11 book titles empowering black children to see themselves
It’s been a heavy week.
The injustices that black people continue facing in this country have resulted in social unrest across the nation — all during a pandemic at that.
It’s shameful what we’re driven to in a fight for basic human decency.
I wanted to share some special book titles that my daughter enjoys. My babies — 3-years-old and 9-months-old — are too young for the hard discussion we plan to one day have with them, but books are a great vehicle for talking to children about racism, no matter their age.
Here are a few of our favorite books that allow black children to see themselves in one way or another:
- The Day You Begin is a heartwarming story that addresses how we can embrace the strength of our differences. I say “our” favorites, but this is really one of my top recommendations.
- Sulwe empowers us to be accepting of and kind to our skin tone.
- The King of Kindergarten encourages confidence in our youth — for the first day of school and beyond.
- With colorful pages filled with unapologetic blackness, Princess Hair explores the beauty and versatility of our hairstyles.
- The books in the Lola series are always some of our top choices at the library. Lola is a black girl with bantu knots that goes on adventures from school and the library to getting a cat and a garden. Fun stuff!
- I Like Myself is a quirky picture book that helps children accept themselves as is — no matter what others have to say.
- Ada Twist Scientist is a delightfully imaginative story about a brainy little girl who looks to science to answer life’s questions — this one in particular about a bad smell!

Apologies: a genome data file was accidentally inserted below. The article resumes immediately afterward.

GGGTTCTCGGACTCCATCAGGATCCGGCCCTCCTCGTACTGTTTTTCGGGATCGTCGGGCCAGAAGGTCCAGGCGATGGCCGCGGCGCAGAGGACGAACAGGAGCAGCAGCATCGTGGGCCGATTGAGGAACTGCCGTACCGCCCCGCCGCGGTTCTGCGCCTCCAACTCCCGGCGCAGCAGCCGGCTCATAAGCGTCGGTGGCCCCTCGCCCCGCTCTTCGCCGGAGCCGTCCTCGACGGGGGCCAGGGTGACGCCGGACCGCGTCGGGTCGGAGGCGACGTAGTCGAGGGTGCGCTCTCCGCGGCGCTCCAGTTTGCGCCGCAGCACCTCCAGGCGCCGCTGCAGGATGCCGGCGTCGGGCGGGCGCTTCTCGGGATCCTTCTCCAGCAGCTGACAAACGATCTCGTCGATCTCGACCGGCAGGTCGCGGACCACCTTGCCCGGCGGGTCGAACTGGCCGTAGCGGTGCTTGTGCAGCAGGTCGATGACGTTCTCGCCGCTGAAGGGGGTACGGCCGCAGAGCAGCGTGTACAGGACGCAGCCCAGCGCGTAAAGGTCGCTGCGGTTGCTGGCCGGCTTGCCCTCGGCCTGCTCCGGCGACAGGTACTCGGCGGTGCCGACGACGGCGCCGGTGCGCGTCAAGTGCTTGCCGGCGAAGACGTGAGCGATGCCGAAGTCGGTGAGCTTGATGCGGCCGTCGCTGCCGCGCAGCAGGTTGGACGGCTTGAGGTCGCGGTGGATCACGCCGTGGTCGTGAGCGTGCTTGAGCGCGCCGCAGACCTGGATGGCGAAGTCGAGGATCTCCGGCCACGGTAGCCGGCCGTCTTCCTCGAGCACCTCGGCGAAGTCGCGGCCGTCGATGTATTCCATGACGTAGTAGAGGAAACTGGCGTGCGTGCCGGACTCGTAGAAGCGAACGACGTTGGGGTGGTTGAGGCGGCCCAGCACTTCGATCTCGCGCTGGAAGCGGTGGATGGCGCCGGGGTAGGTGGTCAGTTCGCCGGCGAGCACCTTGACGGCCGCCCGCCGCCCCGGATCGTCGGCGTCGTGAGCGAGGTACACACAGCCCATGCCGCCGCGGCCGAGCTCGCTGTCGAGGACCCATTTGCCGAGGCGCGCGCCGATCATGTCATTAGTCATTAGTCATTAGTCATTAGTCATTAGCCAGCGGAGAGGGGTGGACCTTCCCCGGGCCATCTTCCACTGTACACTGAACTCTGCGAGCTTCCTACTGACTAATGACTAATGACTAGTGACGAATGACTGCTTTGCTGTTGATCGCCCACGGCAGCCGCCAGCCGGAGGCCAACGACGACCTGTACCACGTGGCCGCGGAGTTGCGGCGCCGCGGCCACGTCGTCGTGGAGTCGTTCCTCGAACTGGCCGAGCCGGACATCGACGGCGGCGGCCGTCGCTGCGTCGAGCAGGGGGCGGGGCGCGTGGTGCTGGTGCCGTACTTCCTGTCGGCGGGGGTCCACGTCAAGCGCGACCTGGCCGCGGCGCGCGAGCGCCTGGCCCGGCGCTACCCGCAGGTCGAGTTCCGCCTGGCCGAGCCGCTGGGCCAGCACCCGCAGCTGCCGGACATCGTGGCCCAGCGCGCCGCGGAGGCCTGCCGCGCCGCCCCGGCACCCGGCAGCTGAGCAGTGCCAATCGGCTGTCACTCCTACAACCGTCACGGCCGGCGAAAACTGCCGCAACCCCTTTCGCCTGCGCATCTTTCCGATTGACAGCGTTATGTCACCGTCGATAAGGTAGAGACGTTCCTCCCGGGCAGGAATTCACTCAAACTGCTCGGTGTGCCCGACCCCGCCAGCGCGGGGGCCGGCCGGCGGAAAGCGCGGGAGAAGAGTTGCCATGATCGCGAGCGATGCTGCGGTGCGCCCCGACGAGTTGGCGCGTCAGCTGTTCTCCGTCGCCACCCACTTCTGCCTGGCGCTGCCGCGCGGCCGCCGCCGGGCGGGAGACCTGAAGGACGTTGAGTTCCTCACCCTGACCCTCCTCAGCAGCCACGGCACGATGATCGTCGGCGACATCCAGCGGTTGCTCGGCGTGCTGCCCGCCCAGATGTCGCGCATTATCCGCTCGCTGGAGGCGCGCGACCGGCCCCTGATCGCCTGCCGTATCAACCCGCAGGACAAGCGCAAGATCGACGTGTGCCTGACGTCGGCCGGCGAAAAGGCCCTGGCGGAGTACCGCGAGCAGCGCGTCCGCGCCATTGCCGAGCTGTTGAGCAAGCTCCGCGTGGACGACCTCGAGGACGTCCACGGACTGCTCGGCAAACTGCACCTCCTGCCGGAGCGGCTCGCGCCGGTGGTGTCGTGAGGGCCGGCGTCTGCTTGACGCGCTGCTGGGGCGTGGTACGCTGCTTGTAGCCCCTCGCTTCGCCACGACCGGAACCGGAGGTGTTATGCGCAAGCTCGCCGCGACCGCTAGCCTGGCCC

- The critically-acclaimed Hair Love showcases a beautiful relationship between a girl, her father and her natural hair, but the story goes even deeper than that.
- Not Quite Snow White is an inspiring book that highlights the magic of self-confidence for imperfect girls everywhere.
- Mae Among the Stars honors the first black woman to travel into space.
- The Little Leaders series features bold art and bold stories about trailblazers who paved the way for us and our children. When my daughter takes a special interest in dance, gymnastics, photography, science, space and everything in between, she can find a Little Leader to read about in this book.
There are a few ways to ensure your child keeps books in their life despite COVID-19. Many libraries are offering curbside pickup. Penguin Kids hosts story time daily on Facebook live at 11:15 EST. And our favorite First Lady Michelle Obama reads live via PBS Kids’ Facebook page on Mondays.
What are some of your favorite books and how have you continued reading amid the pandemic? How important is it for your children to see themselves in the books they read?
Take care and be well.